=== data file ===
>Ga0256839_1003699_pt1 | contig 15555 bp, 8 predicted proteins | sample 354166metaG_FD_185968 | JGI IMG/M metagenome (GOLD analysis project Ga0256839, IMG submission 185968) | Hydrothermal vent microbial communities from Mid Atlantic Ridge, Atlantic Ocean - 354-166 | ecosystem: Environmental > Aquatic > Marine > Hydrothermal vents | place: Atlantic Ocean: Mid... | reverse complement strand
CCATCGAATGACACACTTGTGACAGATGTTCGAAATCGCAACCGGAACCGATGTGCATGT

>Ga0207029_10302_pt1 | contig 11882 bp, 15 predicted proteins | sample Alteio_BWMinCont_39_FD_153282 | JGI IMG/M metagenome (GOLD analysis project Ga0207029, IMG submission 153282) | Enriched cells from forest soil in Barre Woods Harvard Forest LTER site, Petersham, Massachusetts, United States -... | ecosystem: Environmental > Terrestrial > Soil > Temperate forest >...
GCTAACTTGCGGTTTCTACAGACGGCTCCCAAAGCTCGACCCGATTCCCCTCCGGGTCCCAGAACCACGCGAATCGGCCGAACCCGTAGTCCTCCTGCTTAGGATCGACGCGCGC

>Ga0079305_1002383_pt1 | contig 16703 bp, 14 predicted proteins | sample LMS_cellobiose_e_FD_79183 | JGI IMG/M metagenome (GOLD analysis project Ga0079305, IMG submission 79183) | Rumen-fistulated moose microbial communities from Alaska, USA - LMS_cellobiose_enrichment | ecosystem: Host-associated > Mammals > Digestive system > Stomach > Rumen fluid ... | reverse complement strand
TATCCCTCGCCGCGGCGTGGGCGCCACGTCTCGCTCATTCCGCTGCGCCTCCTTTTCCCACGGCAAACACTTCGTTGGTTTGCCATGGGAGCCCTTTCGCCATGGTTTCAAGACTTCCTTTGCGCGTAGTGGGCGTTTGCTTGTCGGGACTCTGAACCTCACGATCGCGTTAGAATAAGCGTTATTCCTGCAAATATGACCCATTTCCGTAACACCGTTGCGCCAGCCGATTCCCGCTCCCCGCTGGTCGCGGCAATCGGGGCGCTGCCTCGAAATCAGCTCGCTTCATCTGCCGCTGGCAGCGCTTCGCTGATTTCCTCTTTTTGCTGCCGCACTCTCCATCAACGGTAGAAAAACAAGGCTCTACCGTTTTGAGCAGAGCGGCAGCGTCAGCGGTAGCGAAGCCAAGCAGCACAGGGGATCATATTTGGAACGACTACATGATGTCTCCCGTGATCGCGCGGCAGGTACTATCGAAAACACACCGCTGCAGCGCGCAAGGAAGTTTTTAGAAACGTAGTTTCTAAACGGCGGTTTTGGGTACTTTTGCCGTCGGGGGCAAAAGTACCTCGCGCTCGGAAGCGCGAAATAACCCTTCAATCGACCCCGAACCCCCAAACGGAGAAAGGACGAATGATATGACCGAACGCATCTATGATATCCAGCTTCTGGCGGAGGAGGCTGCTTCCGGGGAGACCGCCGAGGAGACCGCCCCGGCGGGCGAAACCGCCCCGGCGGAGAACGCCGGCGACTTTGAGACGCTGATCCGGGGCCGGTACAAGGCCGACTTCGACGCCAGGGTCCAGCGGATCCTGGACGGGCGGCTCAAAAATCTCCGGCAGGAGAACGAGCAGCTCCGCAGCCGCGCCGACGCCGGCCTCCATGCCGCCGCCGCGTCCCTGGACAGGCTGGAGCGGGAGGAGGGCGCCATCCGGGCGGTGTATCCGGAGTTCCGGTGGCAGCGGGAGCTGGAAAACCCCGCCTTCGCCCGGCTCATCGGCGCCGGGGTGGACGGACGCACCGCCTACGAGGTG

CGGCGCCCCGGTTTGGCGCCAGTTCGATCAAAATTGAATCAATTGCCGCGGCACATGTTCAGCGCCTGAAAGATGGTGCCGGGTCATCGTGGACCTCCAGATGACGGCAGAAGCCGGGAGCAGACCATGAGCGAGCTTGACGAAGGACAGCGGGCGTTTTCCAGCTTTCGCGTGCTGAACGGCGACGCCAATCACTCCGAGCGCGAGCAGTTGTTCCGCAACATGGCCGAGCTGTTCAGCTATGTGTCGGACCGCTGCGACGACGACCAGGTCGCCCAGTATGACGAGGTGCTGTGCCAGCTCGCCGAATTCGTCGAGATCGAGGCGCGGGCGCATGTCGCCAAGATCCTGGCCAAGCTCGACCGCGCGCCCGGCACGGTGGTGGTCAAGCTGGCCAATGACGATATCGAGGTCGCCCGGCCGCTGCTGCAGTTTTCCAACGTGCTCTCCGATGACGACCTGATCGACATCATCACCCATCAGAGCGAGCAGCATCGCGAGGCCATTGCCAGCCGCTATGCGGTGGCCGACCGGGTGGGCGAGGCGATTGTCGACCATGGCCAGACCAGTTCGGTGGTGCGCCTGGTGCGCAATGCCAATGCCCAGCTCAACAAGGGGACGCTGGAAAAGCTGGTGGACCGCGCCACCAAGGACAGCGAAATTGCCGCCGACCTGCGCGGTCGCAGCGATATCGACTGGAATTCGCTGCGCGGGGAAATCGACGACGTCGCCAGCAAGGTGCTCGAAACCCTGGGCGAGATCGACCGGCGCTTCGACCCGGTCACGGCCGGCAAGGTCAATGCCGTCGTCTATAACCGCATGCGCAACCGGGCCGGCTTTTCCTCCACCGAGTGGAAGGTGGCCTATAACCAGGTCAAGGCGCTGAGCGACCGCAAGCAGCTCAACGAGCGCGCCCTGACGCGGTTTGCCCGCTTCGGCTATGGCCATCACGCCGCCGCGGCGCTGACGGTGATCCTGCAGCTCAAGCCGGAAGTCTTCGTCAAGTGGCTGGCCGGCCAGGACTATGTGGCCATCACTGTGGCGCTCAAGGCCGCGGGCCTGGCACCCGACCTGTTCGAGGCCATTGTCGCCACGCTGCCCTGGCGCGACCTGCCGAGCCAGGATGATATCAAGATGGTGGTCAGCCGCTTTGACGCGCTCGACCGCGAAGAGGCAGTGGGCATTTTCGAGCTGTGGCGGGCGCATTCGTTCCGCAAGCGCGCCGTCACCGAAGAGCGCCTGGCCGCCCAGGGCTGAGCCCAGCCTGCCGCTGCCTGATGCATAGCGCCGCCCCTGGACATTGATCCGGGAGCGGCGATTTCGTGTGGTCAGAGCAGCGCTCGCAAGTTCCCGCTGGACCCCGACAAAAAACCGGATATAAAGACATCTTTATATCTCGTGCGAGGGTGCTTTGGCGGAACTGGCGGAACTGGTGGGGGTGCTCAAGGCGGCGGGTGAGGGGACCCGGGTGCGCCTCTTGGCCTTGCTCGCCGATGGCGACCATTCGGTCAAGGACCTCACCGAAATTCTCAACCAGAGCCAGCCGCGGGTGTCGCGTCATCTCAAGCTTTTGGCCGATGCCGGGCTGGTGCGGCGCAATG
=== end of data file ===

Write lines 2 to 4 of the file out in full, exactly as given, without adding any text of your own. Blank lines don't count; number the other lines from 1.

CCATCGAATGACACACTTGTGACAGATGTTCGAAATCGCAACCGGAACCGATGTGCATGT

>Ga0207029_10302_pt1 | contig 11882 bp, 15 predicted proteins | sample Alteio_BWMinCont_39_FD_153282 | JGI IMG/M metagenome (GOLD analysis project Ga0207029, IMG submission 153282) | Enriched cells from forest soil in Barre Woods Harvard Forest LTER site, Petersham, Massachusetts, United States -... | ecosystem: Environmental > Terrestrial > Soil > Temperate forest >...
GCTAACTTGCGGTTTCTACAGACGGCTCCCAAAGCTCGACCCGATTCCCCTCCGGGTCCCAGAACCACGCGAATCGGCCGAACCCGTAGTCCTCCTGCTTAGGATCGACGCGCGC